Your podcast is a great way to build authority and nurture/deepen a relationship with your listeners. Can you serve them if you’re also direct selling them?
This can be a hotly debated topic in some circles. One side feels like you should deliver only value and then maybe, at the end of the show, ask people to join your mailing list.
But as I tell my kids, if you don’t ask, you don’t get.
If you’re in my camp, the answer is a resounding yes. Podcasts cost money, and you likely want to get a return on your investment at some point, right?
So let’s look at some effective ways to sell directly to your audience.
What Is Direct Selling?
The formal definition is selling your product directly to consumers without having some middle entity, like a retail store.
Since that’s super common these days, especially among self-employed folks, for the purposes of this article, I have a slightly different definition.
Direct selling on your podcast is asking for the sale in the episode without getting them on your mailing list.
So instead of your podcast’s call to action being, “Get this free resource,” “join my webinar,” or anything that ends in, “…or wherever you get your podcasts,” you tell listeners to buy your new thing.
It’s like an ad spot for your own product or service.
How Is It Different From Sponsor Ads?
Logistically, this might be treated as a sponsor spot. If you’ve vowed only ever to have three promos in an episode, then you’re effectively making your direct sell spot an advertiser of the show.
You’ll want to pick your spot for this if you don’t routinely have sponsors. I’ll talk more about that later.
The main reason selling your product or service differs from sponsor ads is that your sponsors borrow your authority and trust. Your own product has it built in.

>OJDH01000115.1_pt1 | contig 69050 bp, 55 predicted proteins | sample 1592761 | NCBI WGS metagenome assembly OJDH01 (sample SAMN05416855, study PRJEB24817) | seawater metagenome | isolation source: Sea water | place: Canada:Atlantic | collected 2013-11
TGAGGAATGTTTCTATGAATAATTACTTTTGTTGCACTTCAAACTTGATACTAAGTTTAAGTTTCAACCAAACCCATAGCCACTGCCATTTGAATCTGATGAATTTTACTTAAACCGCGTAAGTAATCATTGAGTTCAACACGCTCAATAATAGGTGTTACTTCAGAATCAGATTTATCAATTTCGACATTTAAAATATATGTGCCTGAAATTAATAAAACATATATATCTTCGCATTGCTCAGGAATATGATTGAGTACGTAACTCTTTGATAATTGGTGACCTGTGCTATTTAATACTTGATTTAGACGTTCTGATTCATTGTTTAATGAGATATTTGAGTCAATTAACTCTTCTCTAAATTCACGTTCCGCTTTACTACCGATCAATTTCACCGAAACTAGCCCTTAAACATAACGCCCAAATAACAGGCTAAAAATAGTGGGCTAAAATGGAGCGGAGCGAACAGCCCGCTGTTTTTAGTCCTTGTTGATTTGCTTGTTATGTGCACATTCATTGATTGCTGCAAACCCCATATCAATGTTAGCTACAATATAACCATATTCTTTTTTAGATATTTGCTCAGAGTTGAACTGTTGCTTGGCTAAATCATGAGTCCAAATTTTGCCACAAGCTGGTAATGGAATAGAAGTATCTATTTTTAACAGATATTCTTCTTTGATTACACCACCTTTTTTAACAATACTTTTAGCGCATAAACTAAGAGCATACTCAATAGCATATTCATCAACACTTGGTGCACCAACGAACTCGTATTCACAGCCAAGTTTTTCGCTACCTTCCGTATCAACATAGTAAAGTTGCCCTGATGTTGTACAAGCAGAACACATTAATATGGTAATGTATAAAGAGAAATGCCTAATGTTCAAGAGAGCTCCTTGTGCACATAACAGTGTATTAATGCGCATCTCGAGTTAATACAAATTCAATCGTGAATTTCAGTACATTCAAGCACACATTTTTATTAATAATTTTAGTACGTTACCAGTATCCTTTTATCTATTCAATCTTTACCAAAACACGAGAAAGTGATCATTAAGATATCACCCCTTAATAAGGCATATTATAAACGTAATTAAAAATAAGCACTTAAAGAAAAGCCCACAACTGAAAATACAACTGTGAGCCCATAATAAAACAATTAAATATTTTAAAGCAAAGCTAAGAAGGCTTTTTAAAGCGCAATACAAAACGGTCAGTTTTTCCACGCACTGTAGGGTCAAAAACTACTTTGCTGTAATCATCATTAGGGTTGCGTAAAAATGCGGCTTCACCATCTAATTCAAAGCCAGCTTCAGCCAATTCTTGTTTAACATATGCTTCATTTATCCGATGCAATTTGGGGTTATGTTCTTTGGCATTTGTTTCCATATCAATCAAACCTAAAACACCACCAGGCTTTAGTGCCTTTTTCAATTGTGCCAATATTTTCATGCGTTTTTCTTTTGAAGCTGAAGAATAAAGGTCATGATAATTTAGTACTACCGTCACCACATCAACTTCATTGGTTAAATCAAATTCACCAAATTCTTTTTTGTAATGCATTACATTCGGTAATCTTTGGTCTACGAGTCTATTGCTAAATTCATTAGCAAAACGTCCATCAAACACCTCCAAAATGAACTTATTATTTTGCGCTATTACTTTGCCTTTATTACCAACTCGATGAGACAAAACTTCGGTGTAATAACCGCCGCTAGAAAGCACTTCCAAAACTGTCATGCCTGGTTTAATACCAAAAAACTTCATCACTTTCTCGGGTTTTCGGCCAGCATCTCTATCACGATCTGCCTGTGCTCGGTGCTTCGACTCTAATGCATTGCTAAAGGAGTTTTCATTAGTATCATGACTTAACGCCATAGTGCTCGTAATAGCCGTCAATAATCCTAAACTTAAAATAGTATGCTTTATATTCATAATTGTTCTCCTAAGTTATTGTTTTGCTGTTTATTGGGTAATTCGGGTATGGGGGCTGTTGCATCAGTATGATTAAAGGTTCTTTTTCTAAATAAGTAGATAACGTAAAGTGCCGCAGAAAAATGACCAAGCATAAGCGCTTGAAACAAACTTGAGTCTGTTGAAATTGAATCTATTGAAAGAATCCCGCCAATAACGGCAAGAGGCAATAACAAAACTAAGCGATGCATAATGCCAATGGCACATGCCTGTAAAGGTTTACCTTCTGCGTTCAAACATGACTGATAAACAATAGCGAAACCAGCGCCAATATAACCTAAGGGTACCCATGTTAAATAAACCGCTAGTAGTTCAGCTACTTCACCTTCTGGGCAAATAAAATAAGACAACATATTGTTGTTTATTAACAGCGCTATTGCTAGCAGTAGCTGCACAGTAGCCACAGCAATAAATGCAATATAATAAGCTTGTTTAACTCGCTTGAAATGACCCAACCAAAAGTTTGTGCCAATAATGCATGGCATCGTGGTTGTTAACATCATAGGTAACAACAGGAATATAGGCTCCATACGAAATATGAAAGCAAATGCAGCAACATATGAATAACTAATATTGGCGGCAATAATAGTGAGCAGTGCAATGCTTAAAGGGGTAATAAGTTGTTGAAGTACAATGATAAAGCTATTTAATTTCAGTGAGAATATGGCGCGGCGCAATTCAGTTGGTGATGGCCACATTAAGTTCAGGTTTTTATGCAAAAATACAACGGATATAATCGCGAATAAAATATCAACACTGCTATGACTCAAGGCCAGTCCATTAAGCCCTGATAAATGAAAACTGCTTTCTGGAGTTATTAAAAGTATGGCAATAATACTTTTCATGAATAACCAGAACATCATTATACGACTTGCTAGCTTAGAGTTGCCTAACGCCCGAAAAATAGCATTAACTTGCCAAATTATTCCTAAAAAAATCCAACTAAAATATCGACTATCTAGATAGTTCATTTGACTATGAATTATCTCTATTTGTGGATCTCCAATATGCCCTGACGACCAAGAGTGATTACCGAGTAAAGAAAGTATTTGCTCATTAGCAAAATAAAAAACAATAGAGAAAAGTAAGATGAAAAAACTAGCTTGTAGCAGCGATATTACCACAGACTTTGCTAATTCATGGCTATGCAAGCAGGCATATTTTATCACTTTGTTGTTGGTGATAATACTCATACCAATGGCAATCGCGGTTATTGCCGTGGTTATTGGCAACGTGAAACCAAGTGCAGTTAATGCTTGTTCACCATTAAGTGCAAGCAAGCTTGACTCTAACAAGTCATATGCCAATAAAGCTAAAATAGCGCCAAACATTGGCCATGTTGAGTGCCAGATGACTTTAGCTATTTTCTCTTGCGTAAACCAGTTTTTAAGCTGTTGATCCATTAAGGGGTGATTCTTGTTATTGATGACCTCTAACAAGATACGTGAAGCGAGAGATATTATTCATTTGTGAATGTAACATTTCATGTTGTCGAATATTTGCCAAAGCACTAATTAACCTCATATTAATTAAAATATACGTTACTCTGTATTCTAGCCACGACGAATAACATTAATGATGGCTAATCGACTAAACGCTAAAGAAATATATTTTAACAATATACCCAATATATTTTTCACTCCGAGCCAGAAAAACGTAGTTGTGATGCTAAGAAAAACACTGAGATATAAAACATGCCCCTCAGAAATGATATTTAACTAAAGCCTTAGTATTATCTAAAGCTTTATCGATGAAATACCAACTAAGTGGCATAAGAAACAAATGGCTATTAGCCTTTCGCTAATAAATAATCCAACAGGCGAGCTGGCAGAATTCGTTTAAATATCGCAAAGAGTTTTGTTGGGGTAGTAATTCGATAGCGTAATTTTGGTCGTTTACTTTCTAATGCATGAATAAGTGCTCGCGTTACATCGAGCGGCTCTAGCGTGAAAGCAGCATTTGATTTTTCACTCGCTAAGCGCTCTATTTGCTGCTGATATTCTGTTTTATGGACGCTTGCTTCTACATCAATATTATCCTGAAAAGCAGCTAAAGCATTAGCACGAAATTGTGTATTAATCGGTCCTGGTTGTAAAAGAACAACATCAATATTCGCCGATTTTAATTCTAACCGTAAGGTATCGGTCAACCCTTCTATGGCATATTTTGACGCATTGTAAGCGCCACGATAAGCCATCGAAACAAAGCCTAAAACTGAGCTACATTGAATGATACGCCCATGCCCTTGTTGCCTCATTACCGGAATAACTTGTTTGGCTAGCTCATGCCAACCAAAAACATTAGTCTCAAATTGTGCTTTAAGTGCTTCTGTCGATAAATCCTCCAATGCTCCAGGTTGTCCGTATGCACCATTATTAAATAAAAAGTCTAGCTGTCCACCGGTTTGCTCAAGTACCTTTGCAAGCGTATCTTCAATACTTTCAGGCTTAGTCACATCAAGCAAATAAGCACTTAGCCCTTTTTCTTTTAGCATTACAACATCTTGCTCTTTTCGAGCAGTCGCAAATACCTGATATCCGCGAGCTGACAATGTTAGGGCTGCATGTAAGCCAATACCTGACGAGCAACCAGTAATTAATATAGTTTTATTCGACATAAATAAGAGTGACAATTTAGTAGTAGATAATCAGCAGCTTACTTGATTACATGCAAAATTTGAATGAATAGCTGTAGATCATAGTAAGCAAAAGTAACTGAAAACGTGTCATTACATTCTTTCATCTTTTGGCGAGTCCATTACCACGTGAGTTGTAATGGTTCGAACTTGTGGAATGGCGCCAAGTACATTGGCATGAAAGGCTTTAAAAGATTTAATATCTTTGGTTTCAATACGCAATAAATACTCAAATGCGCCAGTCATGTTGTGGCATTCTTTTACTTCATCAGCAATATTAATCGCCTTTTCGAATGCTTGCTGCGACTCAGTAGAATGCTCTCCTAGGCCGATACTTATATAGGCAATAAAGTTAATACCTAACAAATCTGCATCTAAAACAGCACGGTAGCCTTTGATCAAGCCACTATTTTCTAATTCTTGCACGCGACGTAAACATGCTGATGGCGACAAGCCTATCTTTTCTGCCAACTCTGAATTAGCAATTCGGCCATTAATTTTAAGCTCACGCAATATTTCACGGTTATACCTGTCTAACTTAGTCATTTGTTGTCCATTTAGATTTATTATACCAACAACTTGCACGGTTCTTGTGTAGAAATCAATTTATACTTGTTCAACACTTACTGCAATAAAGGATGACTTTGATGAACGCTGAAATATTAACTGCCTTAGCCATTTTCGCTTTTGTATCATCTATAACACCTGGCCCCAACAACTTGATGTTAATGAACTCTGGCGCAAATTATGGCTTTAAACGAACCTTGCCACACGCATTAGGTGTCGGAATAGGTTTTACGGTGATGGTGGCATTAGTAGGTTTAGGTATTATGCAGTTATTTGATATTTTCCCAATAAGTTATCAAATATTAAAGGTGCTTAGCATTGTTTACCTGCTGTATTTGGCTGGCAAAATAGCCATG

Something I’ve been telling folks a lot lately is podcasting is a poor mechanism for discovery. That might change with YouTube entering the fray and Spotify’s recent changes, but right now, it’s tough to be found.
But podcasts are great at building and deepening relationships with your listeners. The people who tune in every week trust you and want more of your content. They are voting with their precious time to support you.
So when you sell something relevant to them, they are more likely to listen.
Most Podcasters Can’t Survive on Ads Alone
Some fantastic data came out last year, citing all of the ways podcasters make money. The conclusion? Advertising is not a sustainable model for most podcasters:
The takeaway from the study? The money is in consulting, coaching, courses, workshops, books, and memberships, not advertising.
According to the study, podcasters make most of their money from consulting and coaching (62%), online courses/workshops (39%), and books (27%). Just 14% of podcasters make money from sponsored content.
All that is to say: you need to direct sell to make appreciable money from your show.
Will Direct Selling Annoy My Listeners?
Of course, there’s always the concern that you could annoy your listeners.
The folks against direct selling will say you don’t want to alienate your listeners right off the bat with an “ad.”
I’d argue that most people expect ads and understand that the content needs to be paid for somehow. Heck, there’s a reason Netflix created an ad-supported tier, after all.
As Tom Webster from Sounds Profitable puts it:
An ad is a part of the “attention bargain” that all consumers are accustomed to making. If a listener leaves your podcast because of an ad, it doesn’t mean the ad was the problem. It means your content wasn’t worth the bargain.